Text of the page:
would vacuum damage a corpse?
May 6, 2007 4:35 PM   Subscribe

Would vacuum damage a corpse? This is actually a scientific research question (at the end of the explanations).

US Army is looking for innovative solutions for human remains transfer. Current practice is aluminum boxes with lots of ice. Obviously it is not working. The main goal for the new transfer case is to reduce the temperature of the body initially down to a temperature between 34-37 F and sustain it for a minimum of 10 hrs. Also, it should be self-powered in the event that there is no access to external power. There are many other constraints and requirements, but above is the gist of the problem.

I was thinking, after bringing the temperature of the body down to 34-37 F, we can create a vacuum inside the chamber to reduce the heat transfer mode to mostly radiation; add good insulation and seals, then your power requirements are much less than an active cooling system. Obviously there are many challenges one has to address in this plan. But my question is to biology/medical members of the ask.metafilter community. I don't know if the body (corpse rather) would be damaged due to vacuum. I would worry about eyes and circulatory system.

We have internal pressure in our eyes. What happens to that pressure when we die?

Same question applies to circulatory system.

Or anything else that might be adversely affected by vacuum?

Thanks.
posted by eebs to Science & Nature (20 answers total) 1 user marked this as a favorite
 
Umm, wouldn't it be better to have a double-walled box with a vacuum between the walls, like a Thermos bottle? You could pack ice around the body inside the inner chamber and not have to worry about any effects of vacuum exposure.
posted by Quietgal at 4:41 PM on May 6, 2007


Response by poster: Thanks. What you're suggesting is already part of the "good insulation." The problem with packing ice is that they make the body go down below 34 F, which I believe is a problem for the skin and other tissues. Part of the goal is to preserve the body.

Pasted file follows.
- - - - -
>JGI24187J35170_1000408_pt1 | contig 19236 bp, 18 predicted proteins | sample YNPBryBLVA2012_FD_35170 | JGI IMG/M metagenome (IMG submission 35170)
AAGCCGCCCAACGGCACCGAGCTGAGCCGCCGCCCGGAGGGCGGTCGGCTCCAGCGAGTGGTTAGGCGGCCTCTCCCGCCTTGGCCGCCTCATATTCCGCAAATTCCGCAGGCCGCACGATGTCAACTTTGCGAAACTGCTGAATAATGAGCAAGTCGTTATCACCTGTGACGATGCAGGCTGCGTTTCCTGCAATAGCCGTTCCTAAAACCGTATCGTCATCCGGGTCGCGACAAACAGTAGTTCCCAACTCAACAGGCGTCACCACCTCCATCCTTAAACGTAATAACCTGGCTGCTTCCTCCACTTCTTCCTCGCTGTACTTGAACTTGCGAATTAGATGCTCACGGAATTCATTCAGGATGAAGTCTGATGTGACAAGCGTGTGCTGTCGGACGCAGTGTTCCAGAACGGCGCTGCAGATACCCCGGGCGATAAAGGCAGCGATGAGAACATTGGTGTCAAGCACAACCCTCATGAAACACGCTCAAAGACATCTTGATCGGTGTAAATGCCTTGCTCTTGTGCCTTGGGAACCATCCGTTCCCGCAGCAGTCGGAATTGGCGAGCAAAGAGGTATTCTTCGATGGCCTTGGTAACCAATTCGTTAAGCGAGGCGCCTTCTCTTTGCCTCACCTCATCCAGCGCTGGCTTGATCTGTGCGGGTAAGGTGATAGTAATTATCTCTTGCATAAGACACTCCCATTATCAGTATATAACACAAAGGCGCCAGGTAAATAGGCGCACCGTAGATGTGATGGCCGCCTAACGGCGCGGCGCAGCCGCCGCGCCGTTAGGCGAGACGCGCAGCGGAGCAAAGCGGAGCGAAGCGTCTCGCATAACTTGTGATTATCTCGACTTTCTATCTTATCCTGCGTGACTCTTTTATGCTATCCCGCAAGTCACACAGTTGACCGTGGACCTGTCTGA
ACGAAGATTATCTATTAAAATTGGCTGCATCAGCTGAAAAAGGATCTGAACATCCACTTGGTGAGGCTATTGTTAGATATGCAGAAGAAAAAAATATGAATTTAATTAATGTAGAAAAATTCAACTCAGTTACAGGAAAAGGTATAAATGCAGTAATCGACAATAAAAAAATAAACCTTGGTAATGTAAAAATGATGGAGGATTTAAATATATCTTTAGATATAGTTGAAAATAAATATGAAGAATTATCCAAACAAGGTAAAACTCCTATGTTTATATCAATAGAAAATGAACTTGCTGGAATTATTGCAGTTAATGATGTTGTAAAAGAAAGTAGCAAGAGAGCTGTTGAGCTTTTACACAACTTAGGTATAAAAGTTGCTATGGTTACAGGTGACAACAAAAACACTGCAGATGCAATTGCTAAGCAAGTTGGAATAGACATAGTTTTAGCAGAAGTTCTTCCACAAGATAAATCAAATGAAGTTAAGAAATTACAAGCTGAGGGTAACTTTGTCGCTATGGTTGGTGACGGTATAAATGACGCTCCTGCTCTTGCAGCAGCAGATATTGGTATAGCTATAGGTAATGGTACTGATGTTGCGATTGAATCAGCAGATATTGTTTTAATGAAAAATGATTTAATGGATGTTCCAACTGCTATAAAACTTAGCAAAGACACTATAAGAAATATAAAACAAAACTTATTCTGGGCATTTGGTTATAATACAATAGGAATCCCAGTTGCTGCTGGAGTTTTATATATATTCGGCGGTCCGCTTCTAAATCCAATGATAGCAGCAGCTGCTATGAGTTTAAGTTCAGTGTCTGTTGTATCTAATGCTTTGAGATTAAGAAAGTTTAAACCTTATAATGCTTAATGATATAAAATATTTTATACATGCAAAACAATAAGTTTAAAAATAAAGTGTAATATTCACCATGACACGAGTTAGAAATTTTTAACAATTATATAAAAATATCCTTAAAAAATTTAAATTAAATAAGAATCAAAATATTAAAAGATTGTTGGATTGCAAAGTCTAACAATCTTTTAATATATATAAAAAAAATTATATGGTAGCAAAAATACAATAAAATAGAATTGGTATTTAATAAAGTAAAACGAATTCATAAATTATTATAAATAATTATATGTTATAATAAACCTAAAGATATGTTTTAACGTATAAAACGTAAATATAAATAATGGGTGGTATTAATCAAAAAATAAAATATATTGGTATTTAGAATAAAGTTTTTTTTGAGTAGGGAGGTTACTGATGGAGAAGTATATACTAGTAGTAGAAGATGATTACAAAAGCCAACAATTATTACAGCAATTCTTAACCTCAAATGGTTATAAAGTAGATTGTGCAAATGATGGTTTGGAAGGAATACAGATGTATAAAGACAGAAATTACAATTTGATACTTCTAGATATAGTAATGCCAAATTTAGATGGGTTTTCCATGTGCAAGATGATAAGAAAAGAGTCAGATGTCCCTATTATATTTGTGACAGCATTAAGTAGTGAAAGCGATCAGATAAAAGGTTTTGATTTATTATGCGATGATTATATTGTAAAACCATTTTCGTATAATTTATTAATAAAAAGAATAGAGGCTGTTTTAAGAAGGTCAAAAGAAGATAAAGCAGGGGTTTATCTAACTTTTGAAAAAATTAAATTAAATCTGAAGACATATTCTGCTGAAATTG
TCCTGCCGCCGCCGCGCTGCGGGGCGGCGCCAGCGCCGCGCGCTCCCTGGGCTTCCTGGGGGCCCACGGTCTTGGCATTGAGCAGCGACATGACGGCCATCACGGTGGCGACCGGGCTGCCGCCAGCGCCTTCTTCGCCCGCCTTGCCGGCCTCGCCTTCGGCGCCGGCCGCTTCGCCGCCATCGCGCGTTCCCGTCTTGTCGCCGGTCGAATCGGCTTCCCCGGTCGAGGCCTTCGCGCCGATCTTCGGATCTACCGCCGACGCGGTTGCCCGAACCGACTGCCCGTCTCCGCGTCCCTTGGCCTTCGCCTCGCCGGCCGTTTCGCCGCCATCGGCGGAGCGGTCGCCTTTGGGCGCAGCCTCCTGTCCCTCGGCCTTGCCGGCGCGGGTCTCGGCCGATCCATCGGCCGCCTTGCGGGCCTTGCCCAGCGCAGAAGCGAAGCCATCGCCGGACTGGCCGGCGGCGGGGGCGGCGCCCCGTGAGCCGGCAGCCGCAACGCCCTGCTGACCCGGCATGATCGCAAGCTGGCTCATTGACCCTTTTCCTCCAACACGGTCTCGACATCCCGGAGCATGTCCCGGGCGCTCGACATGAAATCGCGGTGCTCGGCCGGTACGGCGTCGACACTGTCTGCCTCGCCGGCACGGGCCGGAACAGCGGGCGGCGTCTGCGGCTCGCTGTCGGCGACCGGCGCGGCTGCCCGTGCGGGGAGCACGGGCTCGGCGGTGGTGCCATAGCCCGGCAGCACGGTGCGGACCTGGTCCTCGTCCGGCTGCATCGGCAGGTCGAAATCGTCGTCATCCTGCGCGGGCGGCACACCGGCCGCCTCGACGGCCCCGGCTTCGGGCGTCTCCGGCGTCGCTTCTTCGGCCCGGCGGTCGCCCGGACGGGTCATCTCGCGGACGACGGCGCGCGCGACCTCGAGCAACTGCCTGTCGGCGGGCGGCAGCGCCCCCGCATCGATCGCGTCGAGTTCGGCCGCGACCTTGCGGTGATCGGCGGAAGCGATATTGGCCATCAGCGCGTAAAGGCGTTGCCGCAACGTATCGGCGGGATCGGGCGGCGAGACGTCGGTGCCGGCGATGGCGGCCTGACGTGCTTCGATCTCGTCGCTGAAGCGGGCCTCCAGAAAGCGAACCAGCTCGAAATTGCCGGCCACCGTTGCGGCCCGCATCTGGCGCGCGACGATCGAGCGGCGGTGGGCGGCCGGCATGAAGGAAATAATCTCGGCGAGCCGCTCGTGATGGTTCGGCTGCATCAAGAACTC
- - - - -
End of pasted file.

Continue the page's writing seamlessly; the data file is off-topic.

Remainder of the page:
posted by eebs at 4:47 PM on May 6, 2007


related
posted by LobsterMitten at 4:52 PM on May 6, 2007


also
posted by LobsterMitten at 4:54 PM on May 6, 2007


Why not try nitrogen packing instead of a vacuum.
posted by Osmanthus at 4:59 PM on May 6, 2007


Well, I would suggest some actual experimentation. Start with pig carcasses, work your way up to bodies donated to medical science. You can theorize all you want, but until you've got yourself a corpse, you won't know.

I suspect that you will have issues due to the wounds on the corpse, especially any kind of abdominal wound.

Also, you will need to suspend the body in some kind of hammock/cocoon, so heat doesn't conduct.
posted by adipocere at 5:48 PM on May 6, 2007


Could you explain why ice or dry ice don't work?

To address the vacuum question, though: the chamber would likely need to be strengthened to withstand the 15 psi differential. The cost and additional weight may be a disadvantage.

My first thought is that the the solids and liquids inside the chamber will evaporate, precluding a complete vacuum and permitting some heat conduction. This is true to some extent, but the vapor pressure of water, for example, is less than 1% atmospheric pressure at 0°C, so it doesn't appear that that would be a problem.
posted by Mapes at 7:05 PM on May 6, 2007


Response by poster: @adipocere:
Point taken on the experimentation. I thought these things would be trivial knowledge for the medical/biology people. As for the wounds, from what I understand, usually they do not do any kind of cleaning before it reaches home or friendly territory (Germany or Turkey). Finally, my thoughts for the heat conduction issue you justly raised was strapping the body to a platform that is separated from the walls/floor of the case by low conducting legs. As I have indicated in the original text above, there are many other considerations that needs to be addressed, however my specific question is about response of a corpse to vacuum.

@Mapes:
Re: Ice/dry ice: This method works by direct contact with the body or another solid material surrounding the body (hence conduction). The goal is to sustain the body at a specific temperature range, which happens to be greater than freezing temperature. Ice is by definition at or below freezing temp. It will directly contact the body and presumably reduce the temperature of the body near the contact surfaces (skin) to near freezing. Why this situation is undesirable is not clear to me either, but I can only speculate that frost might yield permanent marks on the body that stay when it is thawed (?). What's clear is that the new solution requires the temperature range 34-37 F.

Strengthening the chamber is sound advice. That will be achieved using stiffeners much like the ones used in aerospace shell structures.

Thanks for answers - much appreciated.
posted by eebs at 9:02 PM on May 6, 2007


How about the equivalent of a giant FoodSaver? Food seems to survive, and bodies are just large lumps of meat, after all.

I've just been rereading The Loved One, brought on by a trip to The Museum of Funeral Customs, where I learned that modern american embalming got its start on Civil War battlefields, so this question has a strange fascination for me.